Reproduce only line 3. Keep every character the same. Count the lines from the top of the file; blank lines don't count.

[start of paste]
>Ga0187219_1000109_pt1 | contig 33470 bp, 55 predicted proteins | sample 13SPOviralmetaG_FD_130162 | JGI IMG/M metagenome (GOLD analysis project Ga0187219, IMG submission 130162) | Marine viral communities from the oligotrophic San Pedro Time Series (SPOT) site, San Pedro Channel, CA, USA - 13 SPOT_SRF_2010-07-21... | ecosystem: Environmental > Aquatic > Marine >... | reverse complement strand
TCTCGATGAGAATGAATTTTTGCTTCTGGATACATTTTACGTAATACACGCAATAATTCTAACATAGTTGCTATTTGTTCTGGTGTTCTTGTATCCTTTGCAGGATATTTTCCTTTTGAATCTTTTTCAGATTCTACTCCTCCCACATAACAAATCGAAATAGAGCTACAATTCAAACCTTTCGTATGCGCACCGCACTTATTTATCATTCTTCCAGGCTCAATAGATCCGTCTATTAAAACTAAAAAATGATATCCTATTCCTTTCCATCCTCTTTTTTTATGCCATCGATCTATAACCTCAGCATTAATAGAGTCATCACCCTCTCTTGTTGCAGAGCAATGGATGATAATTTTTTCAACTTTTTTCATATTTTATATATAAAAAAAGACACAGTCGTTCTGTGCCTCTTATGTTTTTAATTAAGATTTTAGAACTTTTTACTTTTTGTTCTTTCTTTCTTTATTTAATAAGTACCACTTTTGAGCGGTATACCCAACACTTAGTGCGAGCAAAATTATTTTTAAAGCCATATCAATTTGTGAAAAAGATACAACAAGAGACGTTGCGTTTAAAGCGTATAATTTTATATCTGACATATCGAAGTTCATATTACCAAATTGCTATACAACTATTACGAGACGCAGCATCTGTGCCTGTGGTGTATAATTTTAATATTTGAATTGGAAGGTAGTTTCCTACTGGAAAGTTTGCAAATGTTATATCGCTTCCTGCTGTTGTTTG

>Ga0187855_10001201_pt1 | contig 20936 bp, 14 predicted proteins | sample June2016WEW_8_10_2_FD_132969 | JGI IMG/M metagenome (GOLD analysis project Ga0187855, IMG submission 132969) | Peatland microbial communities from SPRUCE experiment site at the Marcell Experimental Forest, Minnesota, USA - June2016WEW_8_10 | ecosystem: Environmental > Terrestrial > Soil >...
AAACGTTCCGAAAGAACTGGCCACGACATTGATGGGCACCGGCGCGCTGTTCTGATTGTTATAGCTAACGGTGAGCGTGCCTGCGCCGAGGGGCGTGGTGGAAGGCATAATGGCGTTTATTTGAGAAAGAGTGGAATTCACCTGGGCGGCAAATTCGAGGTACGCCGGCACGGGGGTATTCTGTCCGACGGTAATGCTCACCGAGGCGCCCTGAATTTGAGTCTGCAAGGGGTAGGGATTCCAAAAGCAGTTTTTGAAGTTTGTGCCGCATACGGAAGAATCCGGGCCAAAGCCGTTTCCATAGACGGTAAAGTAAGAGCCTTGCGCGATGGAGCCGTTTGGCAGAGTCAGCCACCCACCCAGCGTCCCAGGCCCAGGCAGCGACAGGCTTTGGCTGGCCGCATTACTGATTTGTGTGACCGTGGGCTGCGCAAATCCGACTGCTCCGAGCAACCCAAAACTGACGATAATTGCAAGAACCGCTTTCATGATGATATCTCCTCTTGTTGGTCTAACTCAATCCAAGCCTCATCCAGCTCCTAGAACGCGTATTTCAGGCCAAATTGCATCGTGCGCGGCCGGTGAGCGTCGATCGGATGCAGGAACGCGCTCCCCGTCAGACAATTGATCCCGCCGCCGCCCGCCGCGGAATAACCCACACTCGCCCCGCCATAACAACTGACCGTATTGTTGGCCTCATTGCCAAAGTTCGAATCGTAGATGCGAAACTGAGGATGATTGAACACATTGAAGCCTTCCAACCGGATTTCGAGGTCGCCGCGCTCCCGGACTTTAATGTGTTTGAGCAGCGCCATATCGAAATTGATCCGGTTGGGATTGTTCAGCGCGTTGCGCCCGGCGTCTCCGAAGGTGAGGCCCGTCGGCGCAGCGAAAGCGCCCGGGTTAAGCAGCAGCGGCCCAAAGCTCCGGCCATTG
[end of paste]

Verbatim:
>Ga0187855_10001201_pt1 | contig 20936 bp, 14 predicted proteins | sample June2016WEW_8_10_2_FD_132969 | JGI IMG/M metagenome (GOLD analysis project Ga0187855, IMG submission 132969) | Peatland microbial communities from SPRUCE experiment site at the Marcell Experimental Forest, Minnesota, USA - June2016WEW_8_10 | ecosystem: Environmental > Terrestrial > Soil >...